The most efficient alternative is to optimize picking according to rules defined in the WMS system. This allows the forklift tasks to be optimized for those forklifts that are most suitable for each particular task and in the right order. This also helps to form efficient picking batches according to operating environment, thus increasing picking efficiency. At the beginning of picking, it is possible to give the pickers instructions to ensure that they are able to select the most optimal container size, even if they would not have prior practical experience. Multi-customer picking can also be performed as a basic feature.
Change and continuous improvement
The development and continuous improvement of operations require measuring; if you don’t measure it, you cannot develop it. With a WMS system, you can collect all the necessary data on intralogistics processes for the building of various metrics, whereas an ERP system might not produce good enough data to build good metrics. With the help of metrics, you can verify your achievements and steer development to the right direction.
New needs set new kinds of requirements for processes and system support. In business changes, a separate operational warehouse management system is easier and cheaper to develop than a whole ERP system. It is a well-known fact that the development and especially the maintenance of ERP system customizations is burdensome and expensive. Moreover, differentiating your unique operations (your competitive advantage) into a separate operational system also helps to direct the development of ERP towards a more sustainable path. Defining the role of ERP and standardizing its functionalities is important if you are planning to change or update it or take it to the cloud.
Also when comparing different WMS systems, it is important to keep in mind the flexibility of your own technology: how much of your company’s own operations you want to freeze to rely on the processes built by the supplier, and how much you want to give importance to the continuous development of your unique operational competitiveness.
User experience and work efficiency
In warehouse management, challenges are also posed by employee turnover and the loss of silent knowledge. New employees are used to having easy-to-use systems, and ease of use is also required from operational systems.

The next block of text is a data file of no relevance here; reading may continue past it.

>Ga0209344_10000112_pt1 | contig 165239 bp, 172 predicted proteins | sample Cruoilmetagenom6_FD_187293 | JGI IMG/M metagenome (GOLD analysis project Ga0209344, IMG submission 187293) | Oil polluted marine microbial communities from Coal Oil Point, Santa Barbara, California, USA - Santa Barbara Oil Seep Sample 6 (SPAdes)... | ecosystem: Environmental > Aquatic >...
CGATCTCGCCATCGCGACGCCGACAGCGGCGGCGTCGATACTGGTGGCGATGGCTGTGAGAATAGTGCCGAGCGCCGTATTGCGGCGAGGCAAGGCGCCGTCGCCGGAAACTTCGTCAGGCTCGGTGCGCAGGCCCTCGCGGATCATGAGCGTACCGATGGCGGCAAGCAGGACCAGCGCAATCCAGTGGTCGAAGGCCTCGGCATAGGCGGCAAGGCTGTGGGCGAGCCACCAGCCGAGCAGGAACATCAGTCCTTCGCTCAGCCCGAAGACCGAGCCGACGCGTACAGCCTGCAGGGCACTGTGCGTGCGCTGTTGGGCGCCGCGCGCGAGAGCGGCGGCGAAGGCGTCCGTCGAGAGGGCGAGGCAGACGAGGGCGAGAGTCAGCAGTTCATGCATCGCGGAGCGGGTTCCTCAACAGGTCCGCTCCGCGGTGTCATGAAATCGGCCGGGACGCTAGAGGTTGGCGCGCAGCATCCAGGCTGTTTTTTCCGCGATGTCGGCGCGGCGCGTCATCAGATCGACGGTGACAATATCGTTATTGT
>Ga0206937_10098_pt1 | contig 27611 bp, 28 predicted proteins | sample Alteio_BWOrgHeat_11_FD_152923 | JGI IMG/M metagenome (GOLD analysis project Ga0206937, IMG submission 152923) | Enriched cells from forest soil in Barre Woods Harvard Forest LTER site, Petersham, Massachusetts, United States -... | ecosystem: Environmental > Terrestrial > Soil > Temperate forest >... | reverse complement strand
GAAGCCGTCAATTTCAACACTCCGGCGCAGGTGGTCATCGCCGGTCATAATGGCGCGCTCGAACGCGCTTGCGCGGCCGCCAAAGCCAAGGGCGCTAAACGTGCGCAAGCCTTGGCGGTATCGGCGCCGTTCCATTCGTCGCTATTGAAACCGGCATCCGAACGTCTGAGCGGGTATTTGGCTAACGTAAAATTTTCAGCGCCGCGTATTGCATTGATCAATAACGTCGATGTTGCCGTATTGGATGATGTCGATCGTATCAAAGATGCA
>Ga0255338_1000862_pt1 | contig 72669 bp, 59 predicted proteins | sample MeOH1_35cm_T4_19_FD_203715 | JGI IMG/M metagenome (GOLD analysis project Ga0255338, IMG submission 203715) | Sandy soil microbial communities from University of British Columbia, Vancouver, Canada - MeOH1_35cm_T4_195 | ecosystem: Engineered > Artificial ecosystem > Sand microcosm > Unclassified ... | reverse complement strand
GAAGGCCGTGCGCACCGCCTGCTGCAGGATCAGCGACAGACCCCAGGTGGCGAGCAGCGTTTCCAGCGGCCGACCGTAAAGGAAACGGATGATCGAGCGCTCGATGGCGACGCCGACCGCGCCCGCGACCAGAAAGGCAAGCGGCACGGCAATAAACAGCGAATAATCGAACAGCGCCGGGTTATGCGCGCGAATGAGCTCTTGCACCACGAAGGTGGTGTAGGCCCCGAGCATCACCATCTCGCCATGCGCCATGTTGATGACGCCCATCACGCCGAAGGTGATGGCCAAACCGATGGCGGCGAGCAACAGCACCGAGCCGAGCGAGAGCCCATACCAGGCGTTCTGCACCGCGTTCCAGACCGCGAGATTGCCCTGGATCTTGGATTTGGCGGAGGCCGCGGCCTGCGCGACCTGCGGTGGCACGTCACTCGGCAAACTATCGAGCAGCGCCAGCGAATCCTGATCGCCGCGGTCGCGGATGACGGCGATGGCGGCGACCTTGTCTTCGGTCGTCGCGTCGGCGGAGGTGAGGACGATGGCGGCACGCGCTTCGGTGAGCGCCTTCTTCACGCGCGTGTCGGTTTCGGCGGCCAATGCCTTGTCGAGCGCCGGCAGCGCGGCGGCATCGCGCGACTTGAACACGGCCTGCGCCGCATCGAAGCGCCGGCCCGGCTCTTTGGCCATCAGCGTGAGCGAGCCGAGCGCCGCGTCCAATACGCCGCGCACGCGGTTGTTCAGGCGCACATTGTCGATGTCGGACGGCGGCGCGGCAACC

WMS system guides the employees to do the right things in the right order without errors and without extensive training. By contrast, ERP user interfaces have traditionally not been simple enough on the shop floor, and developing such a simple system for a single purpose only would usually be disproportionately expensive.
Automation and number of events
As the number of intralogistics events increases, what will also increase is not only the need for WMS but also the need for storage automation that should be integrated to the operational systems. Storage automation and ERP need to have a logic and control level between them. Integrating storage automation into ERP without close consideration and definition of roles can prove to be an expensive mistake in the long term. In such case, ERP must be customized and it might end up in an operational role, and the integration with storage automation might freeze the development of ERP and processes.
WMS systems, in turn, have been designed to take advantage of automation and to be easily integrable. Bearing in mind possible future needs and development, it is wise to consider shifting the role of ERP away from the operational support of the warehouse and keep more options open.
No single right answer
In today’s world, the need to invest in the system support of operational warehouse management and intralogistics is bigger than before. In environments where the number of daily warehouse events is closer to dozens than hundreds, the warehouse is part of a bulk-like process industry process, the role of forklifts or automation is narrow, and/or the need for warehouse personnel is small, it might be smart to specify the role of EPR to cover warehouse management in its entirety and invest in extending the EPR.
If, however, your company is under pressure to standardize and specify the role of ERP, increase the efficiency of warehouse operations through work efficiency, forklifts or automation, and/or increase the speed and visibility of warehouse operations and hence customer experience, a separate WMS system is a good strategy.